In this study, we propose segmented auto covariance and segmented distribution feature extraction methods to capture more local sequence order information from evolutionary and structural profiles. We also employe the concept of occurrence and composition feature groups to capture global sequence order information based on evolutionary, and structural profiles. First, by solely relying on the PSSM profiles for feature extraction, we enhance the protein structural class prediction accuracy by over 15% and 5% for 25PDB and 1189 benchmarks respectively compared to similar studies [26]. These enhancements highlight the potential discriminatory information embedded in the PSSM that have not been adequately explored in the literature. Then, by exploring our proposed feature extraction techniques to include structural information derived from the predicted secondary structure using SPINE-X [44], we achieve up to 92.2% and 86.3% prediction accuracies respectively for 25PDB and 1189 benchmarks and enhance the overall protein structural class prediction accuracy even further by 7.9% and 2.8% better than previously reported results found in the literature [5,6,27].

Benchmarks

To evaluate the prediction performance of our proposed approaches, we employe two benchmarks namely 25PDB and 1189. These two benchmarks have been widely used for protein structural class prediction problem. The 25PDB was introduced by [45] consisting of 1673 proteins with less than 25% sequence similarities in average (the homology-range between 22% and 45%). This benchmark extracted from 25% PDBSELECTED which includes high-resolution non-homologous proteins from the Protein Data Bank (PDB) [46]. Therefore, it is considered as an appropriate representative of benchmarks consisting of proteins in twilight zone (proteins with sequence similarities between 20% and 45%) for protein structural class prediction problem. Hence, in this study, the 25PDB benchmark is used as the main source to investigate the effectiveness of our proposed model.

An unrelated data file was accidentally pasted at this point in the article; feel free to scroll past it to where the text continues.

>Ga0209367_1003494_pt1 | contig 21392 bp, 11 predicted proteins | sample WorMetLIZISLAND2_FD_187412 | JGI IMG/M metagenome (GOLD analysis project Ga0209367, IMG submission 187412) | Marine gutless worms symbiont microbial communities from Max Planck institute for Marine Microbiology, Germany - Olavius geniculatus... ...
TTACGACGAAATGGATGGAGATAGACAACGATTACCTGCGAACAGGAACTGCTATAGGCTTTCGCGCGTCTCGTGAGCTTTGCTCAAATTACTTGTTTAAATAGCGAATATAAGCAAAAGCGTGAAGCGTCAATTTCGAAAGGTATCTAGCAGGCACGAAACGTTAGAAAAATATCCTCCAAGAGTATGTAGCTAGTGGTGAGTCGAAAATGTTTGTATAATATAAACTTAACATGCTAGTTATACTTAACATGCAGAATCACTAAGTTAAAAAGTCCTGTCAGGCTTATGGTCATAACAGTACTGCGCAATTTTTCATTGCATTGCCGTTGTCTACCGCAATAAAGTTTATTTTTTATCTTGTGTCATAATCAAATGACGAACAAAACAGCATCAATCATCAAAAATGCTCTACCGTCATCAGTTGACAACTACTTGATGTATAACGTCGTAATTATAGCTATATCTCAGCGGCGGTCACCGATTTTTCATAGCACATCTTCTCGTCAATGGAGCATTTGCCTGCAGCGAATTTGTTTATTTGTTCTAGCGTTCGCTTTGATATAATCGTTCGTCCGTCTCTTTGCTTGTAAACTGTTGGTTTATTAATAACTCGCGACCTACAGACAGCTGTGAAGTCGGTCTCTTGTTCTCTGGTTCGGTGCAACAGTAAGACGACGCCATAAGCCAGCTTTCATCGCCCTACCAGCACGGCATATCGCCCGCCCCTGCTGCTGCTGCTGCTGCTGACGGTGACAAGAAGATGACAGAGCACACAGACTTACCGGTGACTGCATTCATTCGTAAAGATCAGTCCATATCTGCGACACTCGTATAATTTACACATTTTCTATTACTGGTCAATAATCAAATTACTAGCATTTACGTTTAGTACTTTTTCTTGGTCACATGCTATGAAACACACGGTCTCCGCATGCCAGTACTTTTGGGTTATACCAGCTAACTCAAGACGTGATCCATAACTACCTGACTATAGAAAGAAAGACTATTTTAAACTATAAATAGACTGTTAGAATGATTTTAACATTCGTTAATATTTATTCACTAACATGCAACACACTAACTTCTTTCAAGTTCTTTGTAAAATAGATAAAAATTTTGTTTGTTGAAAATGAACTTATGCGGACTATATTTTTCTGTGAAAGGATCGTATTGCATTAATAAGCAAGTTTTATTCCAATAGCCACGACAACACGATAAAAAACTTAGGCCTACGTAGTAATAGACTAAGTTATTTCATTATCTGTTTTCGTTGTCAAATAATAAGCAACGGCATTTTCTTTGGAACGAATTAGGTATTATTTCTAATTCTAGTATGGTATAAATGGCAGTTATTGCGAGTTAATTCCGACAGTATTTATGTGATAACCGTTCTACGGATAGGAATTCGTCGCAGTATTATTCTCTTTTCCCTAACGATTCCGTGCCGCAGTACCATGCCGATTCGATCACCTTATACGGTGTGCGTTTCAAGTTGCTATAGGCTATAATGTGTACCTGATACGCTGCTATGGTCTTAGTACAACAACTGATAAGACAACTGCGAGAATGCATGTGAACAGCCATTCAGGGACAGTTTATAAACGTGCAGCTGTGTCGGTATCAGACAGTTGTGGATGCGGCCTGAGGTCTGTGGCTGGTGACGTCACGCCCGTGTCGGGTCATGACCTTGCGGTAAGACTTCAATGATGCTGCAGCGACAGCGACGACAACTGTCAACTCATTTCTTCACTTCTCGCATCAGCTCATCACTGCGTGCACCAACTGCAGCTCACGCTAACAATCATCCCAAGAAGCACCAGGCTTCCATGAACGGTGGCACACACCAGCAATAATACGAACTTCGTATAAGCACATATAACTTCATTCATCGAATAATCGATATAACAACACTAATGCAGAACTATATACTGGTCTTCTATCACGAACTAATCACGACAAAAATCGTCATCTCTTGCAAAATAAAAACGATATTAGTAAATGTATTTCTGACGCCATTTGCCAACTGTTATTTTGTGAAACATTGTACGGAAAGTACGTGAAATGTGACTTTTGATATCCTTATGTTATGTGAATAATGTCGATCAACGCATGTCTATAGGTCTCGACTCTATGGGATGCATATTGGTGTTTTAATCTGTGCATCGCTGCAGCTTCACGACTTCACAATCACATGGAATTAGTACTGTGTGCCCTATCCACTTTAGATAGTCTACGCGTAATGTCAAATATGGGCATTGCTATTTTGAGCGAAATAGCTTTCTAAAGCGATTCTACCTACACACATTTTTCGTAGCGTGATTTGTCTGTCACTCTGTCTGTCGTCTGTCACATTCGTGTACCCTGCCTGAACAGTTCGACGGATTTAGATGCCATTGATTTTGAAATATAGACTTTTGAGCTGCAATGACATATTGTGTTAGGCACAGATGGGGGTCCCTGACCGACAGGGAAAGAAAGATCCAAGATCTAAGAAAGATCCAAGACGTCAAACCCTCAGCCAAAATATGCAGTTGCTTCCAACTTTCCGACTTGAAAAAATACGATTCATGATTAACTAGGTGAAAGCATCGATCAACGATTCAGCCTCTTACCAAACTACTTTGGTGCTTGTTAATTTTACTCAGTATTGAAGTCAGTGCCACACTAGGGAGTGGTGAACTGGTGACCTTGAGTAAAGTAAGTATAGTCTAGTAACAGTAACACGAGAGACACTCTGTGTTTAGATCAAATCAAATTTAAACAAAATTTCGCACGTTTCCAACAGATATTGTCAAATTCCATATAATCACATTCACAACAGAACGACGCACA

The other benchmark employed in this study is known as the 1189 benchmark. The 1189 benchmark was introduced by [8] consisting of 1189 proteins with less than 40% sequence similarities. This benchmark was modified in later studies to address further corrections of Structural Classification of Proteins (SCOP) [47] and 97 of its proteins were removed [45]. Therefore, later version of this benchmark consists of 1092 proteins. Sequences in this benchmark have lower resolution than proteins in the 25PDB benchmark. Therefore, despite higher sequence similarity in average among proteins in this benchmark compared to 25PDB benchmark, similar (or in many cases, even lower) protein structural class prediction accuracies has been reported for 1189 benchmark compared to 25PDB benchmark [5,6,24,48]. Since, this benchmark has been widely used to investigate the performance of the methods used for protein structural class prediction problem, it is also adopted here to compare our achieved results directly with previously reported results found in the literature [45]. Employed benchmarks in this study and the number of proteins belonging to each structural class are shown in Table 1.

Table 1. The properties of 1189 and 25PDB benchmarks.

Feature extraction methods